Here are notable new grants compiled by The Chronicle:
$40 million in partnership with the China Medical Board to support a new 20-year fellowship program in Southeast Asia to reduce disparities in health and health care. Transformative Leaders for Health Equity has a goal of graduating 500 early-career health workers from the program, which will feature peer, experiential, and online learning. The program will start in Cambodia, Laos, Myanmar, Thailand, Vietnam, and the Chinese provinces of Yunnan and Guangxi. It will later expand to all 10 Association of Southeast Asian Nations members.
$12 million over four years to the Anchorage Museum at Rasmuson Center to support an expansion that will add a gallery space, study room, and more to the Alaska art museum.
$12 million to the School of Leadership and Education Sciences at the University of San Diego to launch its STEM Next program, which aims to promote science, technology, engineering, and math opportunities, particularly for low-income minority students, through improved teacher training, web-based learning, and more.
$7 million over three years to Rice University’s Kinder Institute for Urban Research to study the biggest challenges facing Houston and cities across the Sun Belt.
William Davidson Foundation
$5 million to the Detroit Institute of Arts. The grant will go to the museum’s endowment, and the newly reinstalled Ancient Middle East gallery will be named for the foundation.
The foundation was a significant contributor to the City of Detroit’s "grand bargain." In honor of Mr. Davidson, who was chief executive of one of the world’s largest manufacturers of architectural and automotive glass, the museum is planning to include a section in the gallery on the production of glass in the ancient Middle East region.
John S. and James L. Knight Foundation
A total of $3.2 million to the 17 winners of the Knight News Challenge on Data who proposed projects to make data more accessible to individuals and communities. The winners are a mix of small nonprofit startups, collaborations, and larger institutions. Eight of the winners will create full versions of their projects and receive $237,589 to $470,000. Nine other projects will receive $35,000 each to build demos over the next six months.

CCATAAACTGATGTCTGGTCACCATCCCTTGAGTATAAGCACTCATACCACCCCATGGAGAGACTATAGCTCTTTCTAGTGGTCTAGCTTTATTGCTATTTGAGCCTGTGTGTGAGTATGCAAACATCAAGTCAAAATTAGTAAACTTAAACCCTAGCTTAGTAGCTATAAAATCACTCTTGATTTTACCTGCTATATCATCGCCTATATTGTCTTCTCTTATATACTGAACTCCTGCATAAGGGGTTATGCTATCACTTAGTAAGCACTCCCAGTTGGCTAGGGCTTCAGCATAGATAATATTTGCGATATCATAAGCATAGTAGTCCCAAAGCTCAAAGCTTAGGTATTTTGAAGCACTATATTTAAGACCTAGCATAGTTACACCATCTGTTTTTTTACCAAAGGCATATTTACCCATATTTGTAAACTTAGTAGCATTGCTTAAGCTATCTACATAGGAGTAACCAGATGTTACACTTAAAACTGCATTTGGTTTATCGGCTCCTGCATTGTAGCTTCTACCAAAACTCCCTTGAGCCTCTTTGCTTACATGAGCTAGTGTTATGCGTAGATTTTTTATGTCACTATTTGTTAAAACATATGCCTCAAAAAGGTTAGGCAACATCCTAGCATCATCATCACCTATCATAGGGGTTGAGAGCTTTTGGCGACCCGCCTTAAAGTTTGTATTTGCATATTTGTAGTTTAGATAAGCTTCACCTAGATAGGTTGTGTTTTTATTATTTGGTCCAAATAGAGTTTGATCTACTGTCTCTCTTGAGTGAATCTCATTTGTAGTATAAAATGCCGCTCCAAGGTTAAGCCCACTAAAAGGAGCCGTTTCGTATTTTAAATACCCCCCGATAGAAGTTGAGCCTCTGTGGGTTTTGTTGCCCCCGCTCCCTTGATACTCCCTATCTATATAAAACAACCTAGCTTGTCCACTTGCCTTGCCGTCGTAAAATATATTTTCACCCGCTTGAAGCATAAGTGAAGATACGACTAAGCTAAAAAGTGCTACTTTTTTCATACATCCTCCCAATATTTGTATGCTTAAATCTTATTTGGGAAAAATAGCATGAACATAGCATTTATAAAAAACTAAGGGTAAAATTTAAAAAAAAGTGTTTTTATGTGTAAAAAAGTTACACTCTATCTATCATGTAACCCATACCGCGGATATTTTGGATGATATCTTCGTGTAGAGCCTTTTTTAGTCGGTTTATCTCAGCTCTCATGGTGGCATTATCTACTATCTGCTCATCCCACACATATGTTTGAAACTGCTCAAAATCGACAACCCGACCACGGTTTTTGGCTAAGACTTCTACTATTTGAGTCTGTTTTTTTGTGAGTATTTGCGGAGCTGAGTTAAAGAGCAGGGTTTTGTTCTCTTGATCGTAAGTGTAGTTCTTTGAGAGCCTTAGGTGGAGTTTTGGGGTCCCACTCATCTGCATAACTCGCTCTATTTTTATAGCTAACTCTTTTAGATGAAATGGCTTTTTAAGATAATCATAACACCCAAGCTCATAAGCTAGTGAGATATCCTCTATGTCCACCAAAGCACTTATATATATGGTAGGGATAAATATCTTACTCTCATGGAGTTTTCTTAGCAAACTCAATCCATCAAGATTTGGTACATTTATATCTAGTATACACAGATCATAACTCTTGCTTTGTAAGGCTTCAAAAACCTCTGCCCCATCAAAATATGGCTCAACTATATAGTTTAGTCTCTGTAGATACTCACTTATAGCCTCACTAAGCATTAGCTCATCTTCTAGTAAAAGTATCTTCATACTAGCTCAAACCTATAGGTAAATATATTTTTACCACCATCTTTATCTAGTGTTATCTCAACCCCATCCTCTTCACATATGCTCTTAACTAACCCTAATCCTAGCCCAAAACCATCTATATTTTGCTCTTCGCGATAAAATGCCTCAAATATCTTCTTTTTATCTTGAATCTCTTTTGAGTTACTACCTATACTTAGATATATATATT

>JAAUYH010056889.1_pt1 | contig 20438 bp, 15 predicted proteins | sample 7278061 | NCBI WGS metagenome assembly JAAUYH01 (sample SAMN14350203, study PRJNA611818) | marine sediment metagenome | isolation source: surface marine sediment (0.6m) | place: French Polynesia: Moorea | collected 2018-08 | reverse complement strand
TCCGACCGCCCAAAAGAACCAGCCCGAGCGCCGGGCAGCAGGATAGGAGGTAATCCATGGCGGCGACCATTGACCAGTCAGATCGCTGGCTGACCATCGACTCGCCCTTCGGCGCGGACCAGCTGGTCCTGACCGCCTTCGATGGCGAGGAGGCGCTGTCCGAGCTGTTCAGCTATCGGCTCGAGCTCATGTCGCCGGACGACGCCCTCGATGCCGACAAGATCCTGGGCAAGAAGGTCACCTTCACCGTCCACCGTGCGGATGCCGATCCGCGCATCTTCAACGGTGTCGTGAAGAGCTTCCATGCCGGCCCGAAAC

Silicon Valley Community Foundation
$2.4 million to organizations in San Mateo and Santa Clara counties to combat predatory lending practices, help immigrants learn English, and improve disadvantaged middle-school students’ skills in math. Grantees include Upwardly Global, which will receive $50,000 to train 100 low-income immigrants or refugees in business communications and other skills to increase their professional marketability.
Melville Charitable Trust
A total of more than $2 million to nine organizations working to end homelessness in Connecticut and nationally. Grantees include the National Low Income Housing Coalition, which received $200,000 in general operating support for their work to protect and expand federal affordable housing programs, particularly those that serve households that have extremely low incomes or who have disabled members.
Huey and Angelina Wilson Foundation
A total of $1 million for groups working on prisoner re-entry efforts in the Baton Rouge area. Grantees include Connections for Life, which received $20,000 for its work to provide incarcerated women with peer-mentorship and intensive case management, focused heavily on job readiness and placement.
Subscribers to The Chronicle of Philanthropy also have full access to GrantStation’s searchable database of grant opportunities. For more information, visit our grants page.